With eight hours in Jeddah overnight, and a hotel room booked, I still didn’t want to waste an opportunity. You need a visa to go to Saudi, so short of more work – which might happen – the best way for me to make sure that I have some sort of a touchpoint for the place was to stay up late and see the sights.
Joe and I came off the plane tired, and my travelers instinct was wonky. I approached one of the guys who shout “taxi”. “Ahh he’ll do. It’s just a broke guy with a car. Let’s give him some business.” Our mutual linguistic understanding was not good enough for us to reach an agreement. We realised before we got into his car that he was going to scam us, and we still got in. That’s how tired we were. It was a fraught journey.
We followed his route on maps and when he started going completely the wrong way we tried to make him understand that he couldn’t just take us to any hotel – we had a booking. Eventually after much tension we arrived at the back of The Airport Clarion, and had a row over money. It’s a familiar row – I once had it in Peru before I realised it amounted to fighting over pennies and gave in. When you’ve been somewhere a while you start to know the worth of things. Travelers bring money though, and we all need cash these days. This was a good fifteen pounds overcharge though, so I paid him much more than it was worth and stood my ground about the rest. It turned into an unpleasant interaction – lots of shouting in Arabic and me trying to say things in Google form translate. I felt jacked with bad adrenaline by the time ai checked in. Another reason to get more of Jeddah. I wouldn’t want my only memory of the town to be of that guy. After all, Dr. Jesus told me it was his favourite city.
I showered, changed my clothes and took off my hat in case cab guy was looking for me, and at one in the morning I jumped into the back of an uber. A much better transport idea. Mariam drove the car, and had good enough English that she understood my intentions. She took me to the waterfront, driving and conversing in English. I knew much more about the town by the time we got in sight of the fountain.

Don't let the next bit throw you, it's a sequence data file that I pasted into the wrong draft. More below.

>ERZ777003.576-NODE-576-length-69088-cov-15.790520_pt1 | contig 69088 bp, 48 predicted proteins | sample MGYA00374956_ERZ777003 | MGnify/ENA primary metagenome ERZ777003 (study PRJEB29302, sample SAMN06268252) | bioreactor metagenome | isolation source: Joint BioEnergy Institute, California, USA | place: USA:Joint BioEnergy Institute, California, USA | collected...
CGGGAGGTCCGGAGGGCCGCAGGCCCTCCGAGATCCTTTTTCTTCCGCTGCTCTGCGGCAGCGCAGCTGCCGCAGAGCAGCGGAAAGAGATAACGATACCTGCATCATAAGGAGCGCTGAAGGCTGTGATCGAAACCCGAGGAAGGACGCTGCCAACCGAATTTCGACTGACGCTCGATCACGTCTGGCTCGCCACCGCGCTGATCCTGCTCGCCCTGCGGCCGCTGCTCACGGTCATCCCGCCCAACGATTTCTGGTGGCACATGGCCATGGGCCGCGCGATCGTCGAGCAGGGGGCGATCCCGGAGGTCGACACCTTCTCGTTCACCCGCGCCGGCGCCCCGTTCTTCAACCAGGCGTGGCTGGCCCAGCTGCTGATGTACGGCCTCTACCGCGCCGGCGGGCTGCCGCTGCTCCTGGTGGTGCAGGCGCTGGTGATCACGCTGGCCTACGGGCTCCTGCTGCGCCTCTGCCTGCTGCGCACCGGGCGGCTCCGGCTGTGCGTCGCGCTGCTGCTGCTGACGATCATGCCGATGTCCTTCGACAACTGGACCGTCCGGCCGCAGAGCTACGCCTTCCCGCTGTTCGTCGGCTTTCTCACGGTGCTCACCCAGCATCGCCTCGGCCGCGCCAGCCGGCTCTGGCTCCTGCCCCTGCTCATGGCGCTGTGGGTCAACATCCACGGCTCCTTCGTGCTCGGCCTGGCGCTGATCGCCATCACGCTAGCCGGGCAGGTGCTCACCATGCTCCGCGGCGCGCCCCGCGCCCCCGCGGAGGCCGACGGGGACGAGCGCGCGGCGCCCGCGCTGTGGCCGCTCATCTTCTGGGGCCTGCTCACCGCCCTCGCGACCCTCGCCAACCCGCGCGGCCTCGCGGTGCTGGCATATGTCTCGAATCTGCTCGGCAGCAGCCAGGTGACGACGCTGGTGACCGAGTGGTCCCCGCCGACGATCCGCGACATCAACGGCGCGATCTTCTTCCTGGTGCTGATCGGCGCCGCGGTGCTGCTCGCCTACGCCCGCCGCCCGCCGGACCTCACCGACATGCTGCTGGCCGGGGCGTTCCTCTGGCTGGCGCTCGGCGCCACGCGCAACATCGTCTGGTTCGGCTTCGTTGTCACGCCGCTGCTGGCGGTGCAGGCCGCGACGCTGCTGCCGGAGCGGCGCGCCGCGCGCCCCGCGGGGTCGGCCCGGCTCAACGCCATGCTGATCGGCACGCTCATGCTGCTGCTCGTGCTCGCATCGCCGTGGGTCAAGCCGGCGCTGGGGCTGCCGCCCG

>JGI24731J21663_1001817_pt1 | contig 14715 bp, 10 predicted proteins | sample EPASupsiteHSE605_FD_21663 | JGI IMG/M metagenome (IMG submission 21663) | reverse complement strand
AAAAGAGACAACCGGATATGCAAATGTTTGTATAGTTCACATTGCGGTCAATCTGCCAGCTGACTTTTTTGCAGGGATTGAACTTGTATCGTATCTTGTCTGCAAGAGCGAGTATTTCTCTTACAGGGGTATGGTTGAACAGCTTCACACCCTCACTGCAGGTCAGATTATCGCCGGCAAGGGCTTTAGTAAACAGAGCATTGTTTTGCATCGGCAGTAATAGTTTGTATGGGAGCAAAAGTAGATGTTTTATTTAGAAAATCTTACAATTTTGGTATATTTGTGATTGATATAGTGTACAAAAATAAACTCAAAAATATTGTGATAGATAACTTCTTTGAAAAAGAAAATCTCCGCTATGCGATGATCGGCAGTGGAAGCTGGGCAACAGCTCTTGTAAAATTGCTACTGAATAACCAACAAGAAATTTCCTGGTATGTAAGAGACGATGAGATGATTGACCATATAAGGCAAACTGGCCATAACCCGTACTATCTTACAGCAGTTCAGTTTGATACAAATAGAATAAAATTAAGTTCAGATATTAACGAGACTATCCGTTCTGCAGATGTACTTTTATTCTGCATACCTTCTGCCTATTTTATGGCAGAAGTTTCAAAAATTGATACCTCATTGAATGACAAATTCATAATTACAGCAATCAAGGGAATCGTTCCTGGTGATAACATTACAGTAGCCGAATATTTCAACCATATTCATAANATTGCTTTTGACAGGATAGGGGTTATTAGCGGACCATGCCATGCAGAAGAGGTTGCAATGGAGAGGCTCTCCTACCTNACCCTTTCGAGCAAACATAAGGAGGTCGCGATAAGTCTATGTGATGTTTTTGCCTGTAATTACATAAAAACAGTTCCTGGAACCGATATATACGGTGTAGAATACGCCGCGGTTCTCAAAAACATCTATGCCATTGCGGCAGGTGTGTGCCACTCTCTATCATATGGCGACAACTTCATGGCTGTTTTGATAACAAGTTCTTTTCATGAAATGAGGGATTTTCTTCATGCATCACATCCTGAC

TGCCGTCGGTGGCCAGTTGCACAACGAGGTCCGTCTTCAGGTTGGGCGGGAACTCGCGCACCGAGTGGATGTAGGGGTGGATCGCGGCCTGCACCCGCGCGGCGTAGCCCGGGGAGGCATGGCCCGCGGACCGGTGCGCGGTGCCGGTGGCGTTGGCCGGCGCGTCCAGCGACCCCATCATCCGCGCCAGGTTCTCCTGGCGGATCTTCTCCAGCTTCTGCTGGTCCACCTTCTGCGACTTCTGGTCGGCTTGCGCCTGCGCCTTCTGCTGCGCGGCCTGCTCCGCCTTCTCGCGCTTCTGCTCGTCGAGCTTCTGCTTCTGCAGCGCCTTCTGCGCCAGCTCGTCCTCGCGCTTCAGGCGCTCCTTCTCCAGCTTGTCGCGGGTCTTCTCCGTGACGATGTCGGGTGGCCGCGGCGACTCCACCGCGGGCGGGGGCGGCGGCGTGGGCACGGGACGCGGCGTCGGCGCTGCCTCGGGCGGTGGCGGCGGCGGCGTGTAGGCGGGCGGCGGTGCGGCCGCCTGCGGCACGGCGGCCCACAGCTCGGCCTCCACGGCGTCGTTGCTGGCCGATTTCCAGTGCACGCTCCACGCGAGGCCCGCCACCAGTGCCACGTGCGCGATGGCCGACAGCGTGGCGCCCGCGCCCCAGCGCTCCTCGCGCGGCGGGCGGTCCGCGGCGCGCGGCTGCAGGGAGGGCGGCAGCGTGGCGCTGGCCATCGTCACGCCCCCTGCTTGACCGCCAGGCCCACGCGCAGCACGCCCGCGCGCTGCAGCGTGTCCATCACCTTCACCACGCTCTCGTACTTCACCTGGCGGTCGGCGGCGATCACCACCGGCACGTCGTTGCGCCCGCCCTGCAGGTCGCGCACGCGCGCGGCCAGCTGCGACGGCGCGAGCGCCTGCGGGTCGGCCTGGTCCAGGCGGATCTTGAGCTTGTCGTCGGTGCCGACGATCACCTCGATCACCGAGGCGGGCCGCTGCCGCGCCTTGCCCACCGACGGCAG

She took me to a bay with the imposing edifice of the Ritz Carlton overlooking it. I would’ve booked there for my layover had the last minute rooms not started at £350. At the back of the bay, across the water, the King Fahd Fountain jets salt water up at over 200mph to a height over 800 foot, and is reflected in the sea below. The air in the bay is wet and humid, perhaps partly because of the mist from that jet. It runs all day and all night, floodlit. It’s certainly imposing.
I walked down the strand taking in the alien smells and life and heat, trying to remain invisible and to just observe. The thing I couldn’t quite compute was the fact that the sea is out of bounds. The fence is continuous, and the perimeter is patrolled. Small huddles of animated young men and women were sitting at intervals on the pavement, as close to the water as they could get. They were mostly segregated by gender – this is the case with loos, prayer rooms, waiting rooms, security queues – there are no polygender loos in Saudi.
Many of the people I saw had ice cream. It was a warm night. Occasionally a breeze would waft the scent of stagnant water to me, occasionally the scent of mist. Taking a lovely deep breath over the sea was a calculated risk. Mud and talking and a surprising number of children considering it was past two in the morning. Considering the Ritz complex is just the other side of the road it is still pretty run down on the lawns, but it gets a huge amount of use here even late at night. The moon was at its mid point, filled at the top, empty at the bottom, unfamiliar, hanging over the Ritz.
Having glutted myself with sensation and cheerful late night ice cream from the stall, I ubered back to the hotel and hit the hay for another short sleep. I’m in the cat nap pattern so I woke a split second before my alarm.
The morning uber to the airport was more than seven times cheaper than the amount the “Taxi” guy was trying for. It made me feel a bit less of a dick for not just giving it to him – I don’t like leaving any human interaction with a sour taste. Who does?
I’m back in London now. What a strange place Saudi is to me – it is already taking on a kind of dreamlike property, and I woke up there. I’m going to miss the heat. But at least I got Bergman back intact. Now I can plug myself back into London and all the friends and strange things I’ve built here. First, though: a hot bath. A beer. My own bed… Oh joy. Oh joy. Zzzzz